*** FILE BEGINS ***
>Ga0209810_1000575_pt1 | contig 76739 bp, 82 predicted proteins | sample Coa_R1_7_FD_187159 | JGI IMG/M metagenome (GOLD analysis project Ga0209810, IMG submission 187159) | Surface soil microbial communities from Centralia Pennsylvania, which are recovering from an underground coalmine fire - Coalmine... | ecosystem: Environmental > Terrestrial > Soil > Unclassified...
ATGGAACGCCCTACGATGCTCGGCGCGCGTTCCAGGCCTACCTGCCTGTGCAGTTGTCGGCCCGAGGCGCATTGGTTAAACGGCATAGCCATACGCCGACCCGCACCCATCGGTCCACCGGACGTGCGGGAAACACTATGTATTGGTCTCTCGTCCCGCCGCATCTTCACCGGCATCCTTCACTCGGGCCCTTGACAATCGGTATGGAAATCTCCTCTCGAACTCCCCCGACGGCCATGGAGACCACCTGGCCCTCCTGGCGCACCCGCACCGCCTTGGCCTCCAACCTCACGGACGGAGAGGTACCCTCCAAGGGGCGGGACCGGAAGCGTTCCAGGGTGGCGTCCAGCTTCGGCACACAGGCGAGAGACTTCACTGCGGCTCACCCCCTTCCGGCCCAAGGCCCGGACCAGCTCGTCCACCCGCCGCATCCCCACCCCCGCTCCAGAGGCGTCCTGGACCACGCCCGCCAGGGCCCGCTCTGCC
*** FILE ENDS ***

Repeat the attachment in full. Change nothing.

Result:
>Ga0209810_1000575_pt1 | contig 76739 bp, 82 predicted proteins | sample Coa_R1_7_FD_187159 | JGI IMG/M metagenome (GOLD analysis project Ga0209810, IMG submission 187159) | Surface soil microbial communities from Centralia Pennsylvania, which are recovering from an underground coalmine fire - Coalmine... | ecosystem: Environmental > Terrestrial > Soil > Unclassified...
ATGGAACGCCCTACGATGCTCGGCGCGCGTTCCAGGCCTACCTGCCTGTGCAGTTGTCGGCCCGAGGCGCATTGGTTAAACGGCATAGCCATACGCCGACCCGCACCCATCGGTCCACCGGACGTGCGGGAAACACTATGTATTGGTCTCTCGTCCCGCCGCATCTTCACCGGCATCCTTCACTCGGGCCCTTGACAATCGGTATGGAAATCTCCTCTCGAACTCCCCCGACGGCCATGGAGACCACCTGGCCCTCCTGGCGCACCCGCACCGCCTTGGCCTCCAACCTCACGGACGGAGAGGTACCCTCCAAGGGGCGGGACCGGAAGCGTTCCAGGGTGGCGTCCAGCTTCGGCACACAGGCGAGAGACTTCACTGCGGCTCACCCCCTTCCGGCCCAAGGCCCGGACCAGCTCGTCCACCCGCCGCATCCCCACCCCCGCTCCAGAGGCGTCCTGGACCACGCCCGCCAGGGCCCGCTCTGCC